When Philadelphia Eagles’ linebacker Chuck Bednarik clothes-lined Frank Gifford in 1960, I was in the company of noted singer Nat ‘King’ Cole, seated by chance right next to him in the upper level of Yankee Stadium.
Nat was one of the premier entertainers of his day. It was ironic that I was sitting in “The House That Ruth Built” next to the man most credited with supplying Capitol Records with the money used to build their circular corporate headquarters in Los Angeles dubbed “The House That Nat Built.”
Waiting for the game to start, who should come hurriedly walking up the crowded steps holding the handrail but Eva Gabor. Nat, seated to my right about six seats in from the stairs, was looking down at the field when I turned to him and said, “Nat, look, Eva Gabor!” Nat yelled, “Eva, dahling!” She waved and shouted over the din, “Call me!” Nat cupped his ear as if to say, “I can’t hear you!” I told Nat she had said to call her. Nat gave Eva a thumbs up as she toddled to her seat above us.
That was pretty cool. Communicator to the stars!
Nat and I chatted throughout the game and shared the fear that Gifford could have been killed in that vicious collision with Bednarik.
The Giants lost and the Eagles went on to beat Green Bay in the NFL title game. It was after that championship game that Vince Lombardi gathered the Packers in the locker room and told them that if they stayed together and fought with him, they’d never lose another championship game.
And they never did, winning five titles through the 1960s, including the first two Super Bowls, becoming the first NFL dynasty.
The photo of Bednarik standing over an unconscious Gifford on the late afternoon dusty surface of Yankee Stadium is considered amongst the most iconic sports photos of all time, taken in a different era when concussions were an accepted part of the game.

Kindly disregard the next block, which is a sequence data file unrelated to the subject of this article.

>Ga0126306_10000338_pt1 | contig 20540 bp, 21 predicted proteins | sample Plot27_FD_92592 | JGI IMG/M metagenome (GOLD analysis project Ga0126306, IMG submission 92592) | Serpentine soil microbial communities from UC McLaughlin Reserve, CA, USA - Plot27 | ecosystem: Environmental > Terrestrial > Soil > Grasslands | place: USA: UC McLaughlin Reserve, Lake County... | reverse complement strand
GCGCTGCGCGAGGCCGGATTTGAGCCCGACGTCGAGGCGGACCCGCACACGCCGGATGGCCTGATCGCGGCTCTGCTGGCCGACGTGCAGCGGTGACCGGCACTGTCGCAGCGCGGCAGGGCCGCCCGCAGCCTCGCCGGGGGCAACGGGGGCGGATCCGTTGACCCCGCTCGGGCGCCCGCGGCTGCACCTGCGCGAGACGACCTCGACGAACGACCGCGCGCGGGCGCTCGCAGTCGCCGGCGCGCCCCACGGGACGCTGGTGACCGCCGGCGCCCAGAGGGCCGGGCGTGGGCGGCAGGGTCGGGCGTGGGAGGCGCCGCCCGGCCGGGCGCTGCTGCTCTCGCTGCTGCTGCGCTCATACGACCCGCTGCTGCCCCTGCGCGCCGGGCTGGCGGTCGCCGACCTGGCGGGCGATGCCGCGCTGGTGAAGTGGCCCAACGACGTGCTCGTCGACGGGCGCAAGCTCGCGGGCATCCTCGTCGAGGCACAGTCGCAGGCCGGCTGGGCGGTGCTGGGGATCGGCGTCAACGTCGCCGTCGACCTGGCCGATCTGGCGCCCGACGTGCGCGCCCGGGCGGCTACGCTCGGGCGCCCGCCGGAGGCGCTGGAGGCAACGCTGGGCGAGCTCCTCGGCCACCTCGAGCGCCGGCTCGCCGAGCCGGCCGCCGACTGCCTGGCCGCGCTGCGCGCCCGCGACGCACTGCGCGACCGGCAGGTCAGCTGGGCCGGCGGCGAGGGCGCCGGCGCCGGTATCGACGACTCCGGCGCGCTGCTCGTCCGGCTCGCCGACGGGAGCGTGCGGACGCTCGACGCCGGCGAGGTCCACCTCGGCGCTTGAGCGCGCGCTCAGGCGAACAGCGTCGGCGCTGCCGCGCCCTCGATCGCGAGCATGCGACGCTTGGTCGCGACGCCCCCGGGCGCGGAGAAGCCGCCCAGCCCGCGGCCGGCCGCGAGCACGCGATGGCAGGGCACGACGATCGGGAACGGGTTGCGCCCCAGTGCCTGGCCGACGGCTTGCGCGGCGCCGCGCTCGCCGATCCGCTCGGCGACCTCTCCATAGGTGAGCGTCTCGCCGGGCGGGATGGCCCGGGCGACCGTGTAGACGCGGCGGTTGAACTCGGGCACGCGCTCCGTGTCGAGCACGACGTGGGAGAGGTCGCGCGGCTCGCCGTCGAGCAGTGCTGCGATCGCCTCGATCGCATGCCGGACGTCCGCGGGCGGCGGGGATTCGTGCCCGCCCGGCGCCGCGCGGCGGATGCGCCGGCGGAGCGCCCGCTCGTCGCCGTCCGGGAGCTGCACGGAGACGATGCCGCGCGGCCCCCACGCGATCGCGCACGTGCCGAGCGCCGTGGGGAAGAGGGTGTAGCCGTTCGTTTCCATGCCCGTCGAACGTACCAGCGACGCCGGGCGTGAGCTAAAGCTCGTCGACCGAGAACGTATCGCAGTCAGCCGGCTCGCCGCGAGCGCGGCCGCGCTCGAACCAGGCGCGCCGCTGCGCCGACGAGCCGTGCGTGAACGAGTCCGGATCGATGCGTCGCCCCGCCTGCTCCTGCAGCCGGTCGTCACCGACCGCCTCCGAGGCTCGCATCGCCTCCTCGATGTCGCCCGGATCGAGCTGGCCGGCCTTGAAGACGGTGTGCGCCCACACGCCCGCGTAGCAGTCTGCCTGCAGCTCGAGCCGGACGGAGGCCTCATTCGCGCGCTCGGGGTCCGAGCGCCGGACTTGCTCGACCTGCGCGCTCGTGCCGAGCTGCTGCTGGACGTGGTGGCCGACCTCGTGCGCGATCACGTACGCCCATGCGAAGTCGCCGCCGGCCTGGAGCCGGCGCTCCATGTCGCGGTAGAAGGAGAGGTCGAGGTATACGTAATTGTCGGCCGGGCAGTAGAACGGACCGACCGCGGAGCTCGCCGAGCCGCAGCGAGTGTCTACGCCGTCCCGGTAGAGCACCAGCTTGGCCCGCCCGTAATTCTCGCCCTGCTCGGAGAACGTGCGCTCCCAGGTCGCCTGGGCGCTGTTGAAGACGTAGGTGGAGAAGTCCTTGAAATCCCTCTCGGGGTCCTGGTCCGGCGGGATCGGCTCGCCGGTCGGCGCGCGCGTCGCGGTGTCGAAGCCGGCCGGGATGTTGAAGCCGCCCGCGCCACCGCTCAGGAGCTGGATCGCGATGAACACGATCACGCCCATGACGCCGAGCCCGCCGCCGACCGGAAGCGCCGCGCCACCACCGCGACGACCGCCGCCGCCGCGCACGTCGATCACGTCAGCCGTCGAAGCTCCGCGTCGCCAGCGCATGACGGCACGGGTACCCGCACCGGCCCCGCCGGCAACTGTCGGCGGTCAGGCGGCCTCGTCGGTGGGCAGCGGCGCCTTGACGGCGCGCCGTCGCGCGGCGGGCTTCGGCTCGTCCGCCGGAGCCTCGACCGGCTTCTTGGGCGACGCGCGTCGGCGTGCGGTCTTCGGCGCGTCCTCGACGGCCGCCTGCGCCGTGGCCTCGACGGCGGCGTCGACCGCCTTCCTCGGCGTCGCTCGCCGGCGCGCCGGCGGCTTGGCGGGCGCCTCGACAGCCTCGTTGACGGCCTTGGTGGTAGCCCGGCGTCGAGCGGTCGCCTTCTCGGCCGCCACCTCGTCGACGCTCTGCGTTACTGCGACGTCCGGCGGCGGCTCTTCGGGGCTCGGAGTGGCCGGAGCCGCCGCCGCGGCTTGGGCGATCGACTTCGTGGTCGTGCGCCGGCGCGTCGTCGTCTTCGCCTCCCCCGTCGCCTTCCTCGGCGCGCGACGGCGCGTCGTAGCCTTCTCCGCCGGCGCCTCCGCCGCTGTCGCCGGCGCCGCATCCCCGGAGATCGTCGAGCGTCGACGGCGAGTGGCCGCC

On August 9, 2015, Gifford died from natural causes at his Connecticut home one week before his 85th birthday.
In November 2015, Gifford’s family revealed that he had suffered from chronic traumatic encephalopathy (CTE). The family said, “After losing our beloved husband and father, Frank Gifford, we as a family made the difficult decision to have his brain studied in hopes of contributing to the advancement of medical research concerning the link between football and traumatic brain injury … We decided to disclose our loved one’s condition to honor Frank’s legacy of promoting player safety dating back to his involvement in the formation of the NFL Players Association in the 1950s.”
Bednarik died on March 21, 2015. He was 89. Although the Eagles released a statement saying he died after a “brief illness,” Bednarik’s daughter, Charlene Thomas, disputed that claim. She said he had Alzheimer’s, had been suffering from dementia for years, and that football-related injuries played a role in his decline.
The names of Bednarik and Gifford will be forever intertwined in football history.